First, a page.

Pages: 110 Size: 6x9
Over the course of two decades and six books, Peter Markus has been making fiction out of a lexicon shaped by the words brother and fish and mud. In an essay on Markus’s work, Brian Evenson writes, "If it’s not clear by now, Markus’s use of English is quite unique. It is instead a sort of ritual speech, an almost religious invocation in which words themselves, through repetition, acquire a magic or power that revives the simpler, blunter world of childhood." Now, in his debut book of poems, When Our Fathers Return to Us as Birds, Markus tunes his eye and ear toward a new world, a world where father is the new brother, a world where the father’s slow dying and eventual death leads Markus, the son, to take a walk outside to "meet my shadow in the deepening shade."
In this collection, a son is simultaneously caring for his father, losing his father, and finding his dead father in the trees and the water and the sky. He finds solace in the birds and in the river that runs between his house and his parents’ house, with its view of the shut-down steel mill on the river's other side, now in the process of being torn down. The book is steadily punctuated by this recurring sentence that the son wakes up to each day: My father is dying in a house across the river. The rhythmic and recursive nature to these poems places the reader right alongside the son as he navigates his journey of mourning.
These are poems written in conversation with the poems of Jack Gilbert, Linda Gregg, Jim Harrison, Jane Kenyon, Raymond Carver, Theodore Roethke too—poets whose poems at times taught Markus how to speak. "In a dark time . . .," we often hear it said, "there are no words." But the truth is, there are always words. Sometimes our words are all we have to hold onto, to help us see through the darkened woods and muddy waters, times when the ear begins to listen, the eye begins to see, and the mouth, the body, and the heart, in chorus, begin to speak. Fans of Markus’s work and all of those who are caring for dying parents or grieving their loss will find comfort, kinship, and appreciation in this honest and beautiful collection.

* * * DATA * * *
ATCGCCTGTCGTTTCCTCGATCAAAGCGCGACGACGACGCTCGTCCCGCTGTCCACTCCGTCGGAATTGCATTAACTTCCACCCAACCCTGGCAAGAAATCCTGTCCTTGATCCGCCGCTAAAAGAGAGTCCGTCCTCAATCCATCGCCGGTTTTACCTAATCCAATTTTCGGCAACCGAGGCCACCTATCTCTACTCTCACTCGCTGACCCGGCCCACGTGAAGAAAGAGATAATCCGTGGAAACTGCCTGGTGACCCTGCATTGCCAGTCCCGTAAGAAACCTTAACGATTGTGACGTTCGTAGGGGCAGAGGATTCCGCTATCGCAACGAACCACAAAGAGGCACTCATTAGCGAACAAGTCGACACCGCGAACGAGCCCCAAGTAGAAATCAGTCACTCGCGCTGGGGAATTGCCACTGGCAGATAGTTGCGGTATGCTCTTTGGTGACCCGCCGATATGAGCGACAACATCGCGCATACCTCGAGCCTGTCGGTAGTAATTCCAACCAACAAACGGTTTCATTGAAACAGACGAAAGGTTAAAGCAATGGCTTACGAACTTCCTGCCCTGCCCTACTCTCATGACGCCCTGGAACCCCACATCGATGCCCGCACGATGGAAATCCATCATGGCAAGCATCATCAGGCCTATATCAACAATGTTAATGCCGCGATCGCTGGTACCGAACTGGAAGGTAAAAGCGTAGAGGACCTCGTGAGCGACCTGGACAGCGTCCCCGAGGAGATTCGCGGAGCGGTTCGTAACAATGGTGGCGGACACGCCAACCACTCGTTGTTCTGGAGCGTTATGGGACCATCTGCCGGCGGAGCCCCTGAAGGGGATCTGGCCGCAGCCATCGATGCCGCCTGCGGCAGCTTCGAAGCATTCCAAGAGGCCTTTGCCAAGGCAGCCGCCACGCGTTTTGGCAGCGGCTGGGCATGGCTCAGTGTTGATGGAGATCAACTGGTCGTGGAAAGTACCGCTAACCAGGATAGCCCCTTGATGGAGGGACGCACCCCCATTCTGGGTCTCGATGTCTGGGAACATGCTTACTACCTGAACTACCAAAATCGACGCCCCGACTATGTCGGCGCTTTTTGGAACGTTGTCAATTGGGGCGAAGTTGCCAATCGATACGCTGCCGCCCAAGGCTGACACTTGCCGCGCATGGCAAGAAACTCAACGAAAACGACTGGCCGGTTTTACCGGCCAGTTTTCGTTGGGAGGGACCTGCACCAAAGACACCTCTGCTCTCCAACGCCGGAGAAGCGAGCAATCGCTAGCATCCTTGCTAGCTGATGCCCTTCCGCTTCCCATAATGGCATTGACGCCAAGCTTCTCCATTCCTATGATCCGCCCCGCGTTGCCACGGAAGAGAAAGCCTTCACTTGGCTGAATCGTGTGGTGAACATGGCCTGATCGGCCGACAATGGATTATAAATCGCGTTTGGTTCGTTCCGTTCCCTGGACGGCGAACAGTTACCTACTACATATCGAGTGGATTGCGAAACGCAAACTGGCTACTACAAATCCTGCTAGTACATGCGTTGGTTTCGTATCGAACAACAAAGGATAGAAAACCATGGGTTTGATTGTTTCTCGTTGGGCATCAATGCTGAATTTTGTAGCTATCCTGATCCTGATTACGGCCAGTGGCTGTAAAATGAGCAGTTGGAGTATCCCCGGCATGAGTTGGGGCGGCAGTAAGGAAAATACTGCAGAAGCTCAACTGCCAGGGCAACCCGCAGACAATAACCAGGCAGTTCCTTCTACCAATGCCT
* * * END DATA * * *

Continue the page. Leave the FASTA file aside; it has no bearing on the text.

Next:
Peter Markus is on fire in these poems, some holy spirit hovering over him while he’s talking in the tongues of grief. The poems turn into each other effortlessly—echoing, resonating, repeating, like waves rolling in, each containing a distinct mixture of both old water and new. He builds each poem around a series of his obsessively recurring images, as if these things need to be held close and continually examined in an attempt to come to terms with the multiple levels of loss, as if he is creating his own language to articulate that loss, a language he teaches us, punctuated with his touchstones—fish, birds, river, boat, steel mill, and others—until we too are left in silent wonder and awe watching him shave his dead father’s face with solemn grace.
– Jim Daniels, author of Rowing Inland (Wayne State University Press, 2017)
Only in the transformative blaze of language this lucid, brave, and visionary, can we look through the thin flesh of a dying father and see a bird on a branch ready to fly, can we hear the songs of the gone: everywhere, alive, in river and air. In this astonishing collection, Peter Markus gives grief wings and current, gills and wind. Breathing into the glowing bones of these poems, I feel the momentary resurrection of being imperishable. And I am reminded how to live.
– Robert Fanning, author of Severance and Our Sudden Museum
The poems in Peter Markus’s When Our Fathers Return to Us as Birds offer a potent, ‘momentary resurrection’ of father, river, bird—the swirling undertow of what is passing or has passed. Poetry here charts the struggle of grief and devotion within an encroached-upon Michigan landscape. Indeed, poetry is the lone footbridge between the present and the past, the living and the dead. I admire the depth of Markus’s seeing and the emotional courage of this collection.
– Diane Seuss, author of Frank: Sonnets, Still Life with Two Dead Peacocks and a Girl, and Four-Legged Girl
In one of the most luminous and helpful collections of mourning poetry I’ve read, Markus writes of his father’s death with emotional authenticity, wisdom, grace, and casual artistry. These masterful, unassuming poems offer trustworthy company in ‘a sorrow / we choose not to talk too much about,’ which is when we need it most.